LONDON • This weekend, aided by a host of technological and environmental advances, three carefully-selected elite African athletes will attempt to run the first sub-two-hour marathon.
The "Breaking2" project is the latest enterprise of American sportswear giant Nike and has split opinion in the world of athletics, not to mention physiology.
In one camp are the "purists", who claim that the host of benefits being bestowed on the runners - including revolutionary shoes, a pack of interchangeable pacemakers and a non-traditional course - means that the attempt is a marketing gimmick.
In some ways, this is possibly the worst time to start shouting about fast marathon times, with Kenya's Rio Olympic and London marathon women's champion Jemima Sumgong's recent positive doping test landing a body blow to the event.
Nike, and others, however, insist projects like Breaking2 show that a combination of talent, training and technology can produce astounding results without the need for chemical assistance.
Many people are intrigued to see just how much difference such a collection of "marginal gains" can make and suggest that, at a time when athletics is reeling from relentless bad news, such a quantum leap in human endurance, arguably the greatest in the sport's history, is something to be welcomed and celebrated.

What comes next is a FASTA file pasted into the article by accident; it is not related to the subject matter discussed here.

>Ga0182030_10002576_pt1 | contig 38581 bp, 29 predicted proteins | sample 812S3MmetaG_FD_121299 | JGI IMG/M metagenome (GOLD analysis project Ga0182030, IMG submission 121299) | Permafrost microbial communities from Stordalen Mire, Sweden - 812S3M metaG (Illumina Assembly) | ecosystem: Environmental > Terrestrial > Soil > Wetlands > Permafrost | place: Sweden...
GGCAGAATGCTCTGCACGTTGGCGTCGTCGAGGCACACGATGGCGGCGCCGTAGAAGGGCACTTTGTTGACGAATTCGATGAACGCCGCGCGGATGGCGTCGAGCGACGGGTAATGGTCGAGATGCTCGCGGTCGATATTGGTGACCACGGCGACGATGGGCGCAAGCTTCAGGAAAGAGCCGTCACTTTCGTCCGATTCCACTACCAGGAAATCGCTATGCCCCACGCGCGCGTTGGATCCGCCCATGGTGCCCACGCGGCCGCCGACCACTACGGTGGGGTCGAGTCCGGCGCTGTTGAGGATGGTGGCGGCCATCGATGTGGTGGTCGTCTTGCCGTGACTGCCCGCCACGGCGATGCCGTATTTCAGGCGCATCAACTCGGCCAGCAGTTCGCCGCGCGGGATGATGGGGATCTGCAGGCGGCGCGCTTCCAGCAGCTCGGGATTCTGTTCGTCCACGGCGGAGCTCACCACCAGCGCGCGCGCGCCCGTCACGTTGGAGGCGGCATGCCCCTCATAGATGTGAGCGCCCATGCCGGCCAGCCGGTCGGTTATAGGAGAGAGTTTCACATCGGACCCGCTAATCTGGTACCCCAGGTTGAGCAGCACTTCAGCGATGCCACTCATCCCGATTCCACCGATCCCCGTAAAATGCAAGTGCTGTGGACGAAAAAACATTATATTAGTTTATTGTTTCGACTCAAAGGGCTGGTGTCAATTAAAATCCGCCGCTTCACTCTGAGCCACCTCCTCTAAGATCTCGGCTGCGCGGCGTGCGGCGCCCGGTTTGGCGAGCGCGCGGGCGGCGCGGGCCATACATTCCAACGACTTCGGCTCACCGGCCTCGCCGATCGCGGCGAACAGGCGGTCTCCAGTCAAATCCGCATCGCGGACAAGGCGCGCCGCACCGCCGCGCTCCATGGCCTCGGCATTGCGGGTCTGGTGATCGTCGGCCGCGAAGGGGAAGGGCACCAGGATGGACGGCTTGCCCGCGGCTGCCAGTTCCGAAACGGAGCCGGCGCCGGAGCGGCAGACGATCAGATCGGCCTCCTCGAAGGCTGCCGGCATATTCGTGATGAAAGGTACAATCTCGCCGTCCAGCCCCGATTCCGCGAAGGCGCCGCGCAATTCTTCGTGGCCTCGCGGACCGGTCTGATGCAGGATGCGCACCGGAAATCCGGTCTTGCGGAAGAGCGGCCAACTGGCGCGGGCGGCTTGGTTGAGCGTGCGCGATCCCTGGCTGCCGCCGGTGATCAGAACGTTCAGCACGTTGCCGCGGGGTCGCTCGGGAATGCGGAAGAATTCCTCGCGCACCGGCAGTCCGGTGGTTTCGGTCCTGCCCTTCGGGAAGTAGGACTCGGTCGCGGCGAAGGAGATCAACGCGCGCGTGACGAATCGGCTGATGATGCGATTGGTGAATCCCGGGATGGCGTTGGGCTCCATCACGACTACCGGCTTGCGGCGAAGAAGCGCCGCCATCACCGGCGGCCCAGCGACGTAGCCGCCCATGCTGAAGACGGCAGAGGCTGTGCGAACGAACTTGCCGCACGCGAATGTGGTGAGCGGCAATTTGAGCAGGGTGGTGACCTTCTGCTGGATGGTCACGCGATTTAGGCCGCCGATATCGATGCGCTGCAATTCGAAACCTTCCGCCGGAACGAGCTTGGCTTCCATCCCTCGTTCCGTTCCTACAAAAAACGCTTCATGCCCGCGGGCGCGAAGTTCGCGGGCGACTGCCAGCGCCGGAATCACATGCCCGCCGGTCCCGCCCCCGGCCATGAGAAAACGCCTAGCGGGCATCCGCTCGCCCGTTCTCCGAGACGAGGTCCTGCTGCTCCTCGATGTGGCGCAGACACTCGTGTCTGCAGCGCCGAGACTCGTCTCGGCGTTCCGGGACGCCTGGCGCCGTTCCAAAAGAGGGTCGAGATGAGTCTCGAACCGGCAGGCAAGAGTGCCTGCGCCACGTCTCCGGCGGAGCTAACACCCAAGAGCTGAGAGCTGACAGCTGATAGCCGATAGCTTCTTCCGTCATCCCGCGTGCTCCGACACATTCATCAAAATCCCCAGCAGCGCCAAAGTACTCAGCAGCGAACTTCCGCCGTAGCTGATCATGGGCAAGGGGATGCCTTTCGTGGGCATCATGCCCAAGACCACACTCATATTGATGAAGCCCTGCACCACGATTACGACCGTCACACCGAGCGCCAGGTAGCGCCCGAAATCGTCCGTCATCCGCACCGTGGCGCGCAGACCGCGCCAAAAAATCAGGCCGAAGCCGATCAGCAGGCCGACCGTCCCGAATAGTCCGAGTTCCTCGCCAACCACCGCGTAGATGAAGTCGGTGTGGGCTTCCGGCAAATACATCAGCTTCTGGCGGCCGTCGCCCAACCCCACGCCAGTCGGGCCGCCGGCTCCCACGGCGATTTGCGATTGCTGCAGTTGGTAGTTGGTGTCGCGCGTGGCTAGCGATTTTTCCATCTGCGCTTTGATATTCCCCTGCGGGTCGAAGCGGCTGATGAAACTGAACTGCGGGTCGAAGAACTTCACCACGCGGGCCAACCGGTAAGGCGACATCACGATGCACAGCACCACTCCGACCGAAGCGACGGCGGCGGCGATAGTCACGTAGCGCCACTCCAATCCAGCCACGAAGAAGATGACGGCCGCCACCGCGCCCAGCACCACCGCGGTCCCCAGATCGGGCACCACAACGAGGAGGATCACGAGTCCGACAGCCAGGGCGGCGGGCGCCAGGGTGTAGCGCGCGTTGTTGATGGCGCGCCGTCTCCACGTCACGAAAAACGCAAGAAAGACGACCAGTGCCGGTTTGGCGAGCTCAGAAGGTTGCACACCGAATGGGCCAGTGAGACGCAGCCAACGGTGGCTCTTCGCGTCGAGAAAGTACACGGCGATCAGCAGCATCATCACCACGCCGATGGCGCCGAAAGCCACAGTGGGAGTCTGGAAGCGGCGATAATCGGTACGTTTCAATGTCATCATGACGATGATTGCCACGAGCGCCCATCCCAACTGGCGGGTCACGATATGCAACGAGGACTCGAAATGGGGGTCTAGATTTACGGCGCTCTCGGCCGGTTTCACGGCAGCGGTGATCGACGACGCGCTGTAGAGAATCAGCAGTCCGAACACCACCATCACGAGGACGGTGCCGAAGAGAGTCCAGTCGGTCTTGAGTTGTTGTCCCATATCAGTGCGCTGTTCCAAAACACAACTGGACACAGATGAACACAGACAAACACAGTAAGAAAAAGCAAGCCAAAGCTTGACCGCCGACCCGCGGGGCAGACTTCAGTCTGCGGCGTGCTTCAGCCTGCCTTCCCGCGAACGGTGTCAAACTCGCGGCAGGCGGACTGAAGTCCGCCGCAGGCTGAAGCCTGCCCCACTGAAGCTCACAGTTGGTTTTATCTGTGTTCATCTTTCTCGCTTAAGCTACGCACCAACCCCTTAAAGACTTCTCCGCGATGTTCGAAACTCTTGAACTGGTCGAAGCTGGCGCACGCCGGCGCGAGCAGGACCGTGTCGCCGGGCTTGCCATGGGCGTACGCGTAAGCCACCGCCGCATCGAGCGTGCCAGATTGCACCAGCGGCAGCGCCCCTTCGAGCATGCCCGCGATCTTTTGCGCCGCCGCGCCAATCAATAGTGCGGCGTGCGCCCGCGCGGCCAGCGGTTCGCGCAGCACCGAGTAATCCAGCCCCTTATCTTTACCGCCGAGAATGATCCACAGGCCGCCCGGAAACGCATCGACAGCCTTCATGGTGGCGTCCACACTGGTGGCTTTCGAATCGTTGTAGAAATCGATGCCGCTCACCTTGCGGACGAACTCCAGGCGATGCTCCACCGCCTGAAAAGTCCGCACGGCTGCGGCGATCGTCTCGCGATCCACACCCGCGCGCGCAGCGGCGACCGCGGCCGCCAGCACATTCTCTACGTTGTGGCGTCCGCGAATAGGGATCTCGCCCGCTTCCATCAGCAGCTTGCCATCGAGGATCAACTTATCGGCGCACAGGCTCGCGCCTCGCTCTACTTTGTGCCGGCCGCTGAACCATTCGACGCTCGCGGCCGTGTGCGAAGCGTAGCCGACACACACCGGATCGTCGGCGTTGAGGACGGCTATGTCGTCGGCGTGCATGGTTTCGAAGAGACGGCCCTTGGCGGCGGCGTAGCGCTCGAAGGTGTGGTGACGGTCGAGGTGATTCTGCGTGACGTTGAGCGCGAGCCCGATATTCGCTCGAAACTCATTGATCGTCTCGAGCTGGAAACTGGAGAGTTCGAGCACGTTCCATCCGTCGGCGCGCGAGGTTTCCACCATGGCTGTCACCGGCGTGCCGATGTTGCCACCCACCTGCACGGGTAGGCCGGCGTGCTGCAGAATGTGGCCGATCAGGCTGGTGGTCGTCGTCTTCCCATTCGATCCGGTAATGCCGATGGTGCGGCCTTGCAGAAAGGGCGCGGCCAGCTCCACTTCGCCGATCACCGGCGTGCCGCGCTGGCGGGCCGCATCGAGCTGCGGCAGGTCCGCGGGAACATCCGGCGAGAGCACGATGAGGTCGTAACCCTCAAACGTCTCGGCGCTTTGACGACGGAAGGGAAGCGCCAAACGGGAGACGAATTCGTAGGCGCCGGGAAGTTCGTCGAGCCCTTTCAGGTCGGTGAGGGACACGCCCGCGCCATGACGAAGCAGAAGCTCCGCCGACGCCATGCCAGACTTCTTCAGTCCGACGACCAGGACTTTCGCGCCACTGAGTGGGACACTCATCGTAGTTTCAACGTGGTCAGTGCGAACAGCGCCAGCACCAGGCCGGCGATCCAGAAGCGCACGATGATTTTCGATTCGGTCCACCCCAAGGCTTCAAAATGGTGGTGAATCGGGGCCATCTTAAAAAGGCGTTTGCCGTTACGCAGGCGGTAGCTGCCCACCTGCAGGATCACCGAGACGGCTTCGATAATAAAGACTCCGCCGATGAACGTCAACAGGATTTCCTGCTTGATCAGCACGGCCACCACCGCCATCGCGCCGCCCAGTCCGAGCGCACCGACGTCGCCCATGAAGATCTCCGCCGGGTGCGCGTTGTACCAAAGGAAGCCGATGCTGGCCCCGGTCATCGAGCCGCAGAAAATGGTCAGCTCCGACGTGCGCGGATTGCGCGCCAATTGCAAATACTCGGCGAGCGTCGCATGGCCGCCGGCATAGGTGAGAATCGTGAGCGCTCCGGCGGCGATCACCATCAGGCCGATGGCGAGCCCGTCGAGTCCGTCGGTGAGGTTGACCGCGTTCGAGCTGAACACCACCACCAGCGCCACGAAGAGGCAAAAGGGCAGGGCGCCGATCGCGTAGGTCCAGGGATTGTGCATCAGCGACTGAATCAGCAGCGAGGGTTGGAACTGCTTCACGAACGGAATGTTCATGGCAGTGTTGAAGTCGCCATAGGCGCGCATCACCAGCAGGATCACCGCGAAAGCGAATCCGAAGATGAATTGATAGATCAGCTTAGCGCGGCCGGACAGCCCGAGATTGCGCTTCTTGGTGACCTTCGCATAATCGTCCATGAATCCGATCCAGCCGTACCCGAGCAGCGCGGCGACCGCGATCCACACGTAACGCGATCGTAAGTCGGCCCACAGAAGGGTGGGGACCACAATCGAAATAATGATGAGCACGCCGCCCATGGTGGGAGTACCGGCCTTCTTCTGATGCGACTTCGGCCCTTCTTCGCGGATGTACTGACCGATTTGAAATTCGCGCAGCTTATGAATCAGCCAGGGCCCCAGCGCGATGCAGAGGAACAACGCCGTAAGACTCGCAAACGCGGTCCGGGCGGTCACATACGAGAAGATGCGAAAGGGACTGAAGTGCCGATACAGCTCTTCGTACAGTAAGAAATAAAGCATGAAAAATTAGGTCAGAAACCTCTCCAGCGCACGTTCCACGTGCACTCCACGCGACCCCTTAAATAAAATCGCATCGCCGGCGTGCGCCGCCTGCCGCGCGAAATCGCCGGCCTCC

Kenyan Dennis Kimetto set the current record of 2hrs 2min 57sec in Berlin in 2014, which is about four minutes faster than the world record was in 1988.
Kimetto's time works out to 4min 41sec per 1.609km; a sub-two-hour run for the 26.219-mile (42.195km) marathon would require less than 4min 35sec per mile - an improvement of about seven seconds per mile, or around 2.5 per cent.
On the face of it, that appears an impossible leap.
Three exercise physiology experts predict a world-best time when Kenyan Olympic champion Eliud Kipchoge, Ethiopia's Lelisa Desisa and Eritrea's Zersenay Tadese take to the Monza motor racing track, but say it might not produce a sub-two-hour marathon.
"This is physiologically possible, the athletes attempting it, the pacing scheme, the shoes and the course should all make a difference," Michael Joyner, an expert in human performance at the Mayo Clinic, said.
"However, a 2.5 per cent jump in a distance running record is very big by historical standards and the weather is the wild card."
Joyner thinks there is a roughly 50 per cent chance one of the runners will run faster than 2:01:30.
"That time would represent a great accomplishment and really reset the whole conversation," he said.
Another expert, Mike Hahn, predicts a winning time of roughly 2:00:30.
The director of the Bowerman Sports Science Clinic at the University of Oregon said: "It is physiologically possible (for someone to break two hours). It's a little harder to pin down exactly when it will happen."
Evan Day, a PhD student at the University of Oregon and an expert on running economy and foot mechanics, is going out on a limb in predicting the two-hour barrier will fall, probably to Kipchoge, who has sizzling track speed to back up his endurance.
"The world record is a definite, it's just a matter of by how much," Day said, before making his prediction for the weekend - 1:59:59.